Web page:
It is important to feel that you are still part of the club or team. It also keeps you up to date with what is happening within the sport and allows your club mates the opportunity to encourage you along.
Having an injury can give you a lot of time that you would normally be spending training or competing. Contact some friends that you may not have seen in a while and take some time out to relax with them. This will allow you to become a little more distracted from your injury.
Try a new activity
If your injury is going to last for quite a while you could take up a new activity or hobby until such a time that you can get back into your sport.
Learn something new about your sport
The down time can also be used to research your sport. Find out more about how biomechanics affect it or what’s new in the tech world. Look at things you might implement when you get back to recovery that will make you even better.
Probably the best component to research at this time is mental fitness. It is one of the areas that athletes tend to neglect so this is your opportunity to learn more about how to improve your confidence, concentration, motivation, mental imagery and goal setting skills. Research shows that athletes who use mental skills during recovery handle the process much faster and return to their sport sooner.
This for me is by far one of the MOST important parts of any rehabilitation process. Imagery and self-hypnosis techniques have been used for years speed up recovery as well as improve performance. Not only can it be used to control pain through the relaxation response, but can be used to maintain skill levels. It is also really useful if you have had a traumatic injury through an accident where confidence level is affected.
The use of Imagery – The research
Because the nervous system cannot tell the difference between vivid imagination and reality, imagery/self-hypnosis is a very powerful tool to use. Through imagery a sensory rich environment can be created, where new behaviors can be encoded into the person unconscious.
Research shows that the more clearly you are able to experience mental images and the more accurately you can control your imagined movements, the more likely you are to translate the images into superior performance(1).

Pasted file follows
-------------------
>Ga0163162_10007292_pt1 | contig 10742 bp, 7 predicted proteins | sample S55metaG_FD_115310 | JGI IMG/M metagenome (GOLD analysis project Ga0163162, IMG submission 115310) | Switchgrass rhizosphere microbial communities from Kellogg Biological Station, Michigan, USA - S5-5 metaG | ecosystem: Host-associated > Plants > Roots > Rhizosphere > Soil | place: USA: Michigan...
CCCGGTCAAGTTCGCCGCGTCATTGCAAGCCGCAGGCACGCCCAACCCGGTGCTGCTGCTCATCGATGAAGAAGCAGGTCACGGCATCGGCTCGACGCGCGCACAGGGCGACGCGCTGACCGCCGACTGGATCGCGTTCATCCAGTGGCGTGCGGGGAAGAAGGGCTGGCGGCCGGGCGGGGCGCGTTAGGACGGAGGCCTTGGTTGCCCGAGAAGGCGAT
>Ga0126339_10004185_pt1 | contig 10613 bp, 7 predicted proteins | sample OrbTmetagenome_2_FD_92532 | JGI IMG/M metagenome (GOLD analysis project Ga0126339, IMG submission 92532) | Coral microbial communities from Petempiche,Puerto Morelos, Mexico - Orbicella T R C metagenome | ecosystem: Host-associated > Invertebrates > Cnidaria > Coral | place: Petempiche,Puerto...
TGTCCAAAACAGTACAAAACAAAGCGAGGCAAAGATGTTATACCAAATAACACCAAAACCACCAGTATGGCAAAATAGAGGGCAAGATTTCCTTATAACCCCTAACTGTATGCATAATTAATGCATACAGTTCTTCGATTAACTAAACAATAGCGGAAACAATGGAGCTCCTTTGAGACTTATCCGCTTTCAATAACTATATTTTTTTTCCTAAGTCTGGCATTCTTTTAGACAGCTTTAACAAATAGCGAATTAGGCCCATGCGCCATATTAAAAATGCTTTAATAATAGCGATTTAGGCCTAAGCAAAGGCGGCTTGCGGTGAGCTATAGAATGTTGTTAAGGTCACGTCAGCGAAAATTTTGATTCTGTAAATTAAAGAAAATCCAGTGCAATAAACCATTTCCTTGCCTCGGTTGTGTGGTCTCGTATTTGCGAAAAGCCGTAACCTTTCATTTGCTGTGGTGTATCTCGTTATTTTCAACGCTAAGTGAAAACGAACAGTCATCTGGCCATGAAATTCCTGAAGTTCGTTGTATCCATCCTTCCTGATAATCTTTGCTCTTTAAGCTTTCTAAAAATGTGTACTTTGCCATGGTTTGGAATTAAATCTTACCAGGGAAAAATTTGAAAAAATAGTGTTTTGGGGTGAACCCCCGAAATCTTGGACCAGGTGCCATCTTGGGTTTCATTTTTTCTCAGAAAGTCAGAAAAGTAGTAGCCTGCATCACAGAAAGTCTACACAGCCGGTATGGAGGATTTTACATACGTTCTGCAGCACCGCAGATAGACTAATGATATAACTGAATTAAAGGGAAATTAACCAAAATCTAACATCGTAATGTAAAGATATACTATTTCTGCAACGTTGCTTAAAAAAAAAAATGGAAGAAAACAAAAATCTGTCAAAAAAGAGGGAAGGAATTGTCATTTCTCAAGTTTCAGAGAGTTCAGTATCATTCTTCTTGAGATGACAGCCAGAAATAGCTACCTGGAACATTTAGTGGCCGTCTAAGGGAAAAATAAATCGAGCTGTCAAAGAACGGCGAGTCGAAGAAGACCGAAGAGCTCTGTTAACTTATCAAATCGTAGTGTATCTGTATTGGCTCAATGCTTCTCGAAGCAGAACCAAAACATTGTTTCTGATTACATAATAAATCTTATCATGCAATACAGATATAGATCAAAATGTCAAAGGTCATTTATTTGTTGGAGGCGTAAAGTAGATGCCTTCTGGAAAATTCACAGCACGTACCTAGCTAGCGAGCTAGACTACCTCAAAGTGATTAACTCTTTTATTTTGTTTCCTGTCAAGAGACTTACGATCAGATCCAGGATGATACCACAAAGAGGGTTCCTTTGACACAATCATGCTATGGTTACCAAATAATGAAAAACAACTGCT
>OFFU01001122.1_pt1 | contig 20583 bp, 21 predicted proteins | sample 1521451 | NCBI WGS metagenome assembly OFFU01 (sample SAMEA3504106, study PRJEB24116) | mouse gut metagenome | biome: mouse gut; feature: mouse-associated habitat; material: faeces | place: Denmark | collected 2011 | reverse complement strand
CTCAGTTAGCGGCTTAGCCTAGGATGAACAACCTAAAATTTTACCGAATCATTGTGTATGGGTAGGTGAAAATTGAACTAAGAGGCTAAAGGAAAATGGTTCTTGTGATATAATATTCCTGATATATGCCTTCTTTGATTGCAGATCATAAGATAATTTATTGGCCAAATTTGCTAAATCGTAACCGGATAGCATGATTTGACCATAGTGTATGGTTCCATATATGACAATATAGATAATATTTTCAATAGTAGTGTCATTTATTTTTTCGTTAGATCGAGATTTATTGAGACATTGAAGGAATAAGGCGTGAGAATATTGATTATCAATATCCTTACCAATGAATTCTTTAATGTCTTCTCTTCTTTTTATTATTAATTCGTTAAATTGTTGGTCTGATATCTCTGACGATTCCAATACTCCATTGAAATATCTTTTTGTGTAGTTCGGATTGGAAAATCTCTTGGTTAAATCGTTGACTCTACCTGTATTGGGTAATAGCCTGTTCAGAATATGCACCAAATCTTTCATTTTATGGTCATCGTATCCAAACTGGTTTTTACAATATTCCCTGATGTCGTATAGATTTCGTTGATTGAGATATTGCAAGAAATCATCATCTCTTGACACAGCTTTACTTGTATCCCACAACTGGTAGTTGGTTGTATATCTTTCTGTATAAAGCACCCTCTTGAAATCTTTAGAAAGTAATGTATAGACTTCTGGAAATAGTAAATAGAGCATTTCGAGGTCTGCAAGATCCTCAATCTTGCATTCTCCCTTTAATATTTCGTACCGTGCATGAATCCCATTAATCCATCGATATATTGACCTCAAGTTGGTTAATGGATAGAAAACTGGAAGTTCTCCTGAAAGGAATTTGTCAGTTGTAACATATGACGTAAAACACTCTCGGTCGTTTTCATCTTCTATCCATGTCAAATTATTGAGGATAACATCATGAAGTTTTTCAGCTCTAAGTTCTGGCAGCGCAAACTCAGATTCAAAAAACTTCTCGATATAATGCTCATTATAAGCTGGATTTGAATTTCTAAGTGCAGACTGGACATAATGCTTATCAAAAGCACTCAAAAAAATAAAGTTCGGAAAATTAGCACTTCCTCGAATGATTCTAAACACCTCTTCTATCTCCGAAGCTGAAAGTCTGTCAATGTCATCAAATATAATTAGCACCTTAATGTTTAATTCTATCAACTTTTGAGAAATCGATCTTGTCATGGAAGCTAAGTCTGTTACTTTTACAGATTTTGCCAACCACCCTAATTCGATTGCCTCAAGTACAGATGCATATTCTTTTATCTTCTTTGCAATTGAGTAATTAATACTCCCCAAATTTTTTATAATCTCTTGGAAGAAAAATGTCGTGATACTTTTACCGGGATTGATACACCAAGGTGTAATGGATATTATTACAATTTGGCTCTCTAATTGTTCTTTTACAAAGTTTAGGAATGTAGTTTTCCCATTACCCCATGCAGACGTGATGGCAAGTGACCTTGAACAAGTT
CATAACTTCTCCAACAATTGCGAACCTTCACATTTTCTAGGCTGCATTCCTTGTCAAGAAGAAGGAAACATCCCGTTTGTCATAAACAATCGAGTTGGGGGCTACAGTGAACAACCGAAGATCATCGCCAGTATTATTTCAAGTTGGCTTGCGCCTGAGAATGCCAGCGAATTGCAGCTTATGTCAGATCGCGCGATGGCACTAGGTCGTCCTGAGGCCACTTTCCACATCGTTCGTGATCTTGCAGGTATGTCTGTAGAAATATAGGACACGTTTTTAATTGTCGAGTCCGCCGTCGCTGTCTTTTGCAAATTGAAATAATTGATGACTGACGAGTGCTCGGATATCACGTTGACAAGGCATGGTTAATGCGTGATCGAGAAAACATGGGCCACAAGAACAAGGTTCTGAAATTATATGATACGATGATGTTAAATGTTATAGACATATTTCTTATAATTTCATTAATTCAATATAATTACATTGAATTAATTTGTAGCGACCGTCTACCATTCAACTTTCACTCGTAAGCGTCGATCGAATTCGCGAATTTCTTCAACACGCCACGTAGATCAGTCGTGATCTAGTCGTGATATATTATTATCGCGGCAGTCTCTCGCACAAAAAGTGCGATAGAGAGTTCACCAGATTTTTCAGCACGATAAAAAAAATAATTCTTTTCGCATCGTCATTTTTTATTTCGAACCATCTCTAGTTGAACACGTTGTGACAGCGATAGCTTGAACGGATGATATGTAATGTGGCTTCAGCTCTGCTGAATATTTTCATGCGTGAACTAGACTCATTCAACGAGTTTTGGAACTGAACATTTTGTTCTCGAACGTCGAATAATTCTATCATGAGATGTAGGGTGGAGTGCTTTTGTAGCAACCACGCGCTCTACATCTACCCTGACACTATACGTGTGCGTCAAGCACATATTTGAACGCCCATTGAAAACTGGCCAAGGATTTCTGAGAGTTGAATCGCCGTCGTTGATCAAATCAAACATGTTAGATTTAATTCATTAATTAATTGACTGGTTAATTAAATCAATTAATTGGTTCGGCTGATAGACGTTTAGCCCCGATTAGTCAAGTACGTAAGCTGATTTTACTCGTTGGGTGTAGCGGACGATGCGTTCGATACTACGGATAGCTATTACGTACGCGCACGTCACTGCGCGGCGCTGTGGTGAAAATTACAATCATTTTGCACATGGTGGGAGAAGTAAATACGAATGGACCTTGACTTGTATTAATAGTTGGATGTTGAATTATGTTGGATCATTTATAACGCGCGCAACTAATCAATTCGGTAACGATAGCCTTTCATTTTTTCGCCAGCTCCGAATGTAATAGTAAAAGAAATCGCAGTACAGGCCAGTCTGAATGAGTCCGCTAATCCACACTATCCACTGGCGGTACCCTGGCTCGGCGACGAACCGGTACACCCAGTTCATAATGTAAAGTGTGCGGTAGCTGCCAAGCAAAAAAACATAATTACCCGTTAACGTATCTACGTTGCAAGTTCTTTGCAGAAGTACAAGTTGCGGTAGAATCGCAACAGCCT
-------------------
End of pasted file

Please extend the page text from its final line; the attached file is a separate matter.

Research shows that if you imagine yourself performing any sports skill, this causes electromyographical (EMG) activity in the musculature, resembling that which would occur during the physical execution of the skill (2). For example, if you were to imagine yourself flexing your left arm from the elbow joint, it would be possible to monitor activity in the biceps muscles even though no physical movement occurs (3). When I have used imagery with athletes you can see minute movements in the leg muscles as they imagine competing.
Imagery has the effect of priming muscles for subsequent physical action, and this clearly has potential benefits for the performance of many sports skills. It is also evident that the neural impulses passed from the brain to the muscular system during imagery may be retained in memory, almost as if the movement had actually occurred(1). The implication of this is that physical skills may be improved even during periods of injury when physical practice is not possible.
Moreover, there is growing evidence to suggest that a combination of imagery and relaxation can accelerate the rehabilitation process following injury or surgery(4).
1. Advances in Sport Psychology (2nd ed), Champaign IL: Human Kinetics, 2002:405-439
2. Motor Control and Learning, Champaign, IL: Human Kinetics, 1999
3. J Sport Exerc Psych 2002; 24:151-167
4. Rehabilitation Psych 46:28-43
How to use imagery for Injury recovery
Here are two techniques that I find useful:
- Using colour– Imagine the injury in a particular colour (red seems to work best for most people) and healing in a different colour (most people seem to pick blue). Imagine that the red colour starts to change to become more of a pink colour. It may even decrease in size. Now imagine it becoming more of a white, then a lighter shade of blue before eventually changing to the blue colour of the healing, which helps to sooth and relax you.
- Creative Imagery– Imagine that the injured part is a foreign invader in your body and you have deployed white blood cells as your Special Forces to destroy them.
Using an MP3 version
A lot of athletes find it easier to listen to a recording of an imagery session designed specifically to improve healing and maintain skill levels. I use one that I recorded for all sports and I find it’s working really well to help me recover from my crash.
The audio program combines progressive relaxation techniques and advanced guided imagery designed to:
- Induce a deep state of relaxation
- Help the body recover
- Maintain skill level during lay off
- Come back to sport with confidence
I have deliberately kept the track under 12 minutes long so you can put it into a busy schedule. You should listen to it every day for one month. The best time to listen is while you are in bed getting ready to sleep, however it can be beneficial any time you have some time to yourself where you won’t be disturbed. (I personally used it a couple of times per day for the first couple of weeks of my recovery).
If you fall asleep while listening, the session will still be hugely effective as your unconscious mind will be very susceptible to the powerful positive suggestions. After one month, you may listen whenever you feel that you need a mental boost or just want to relax and recover.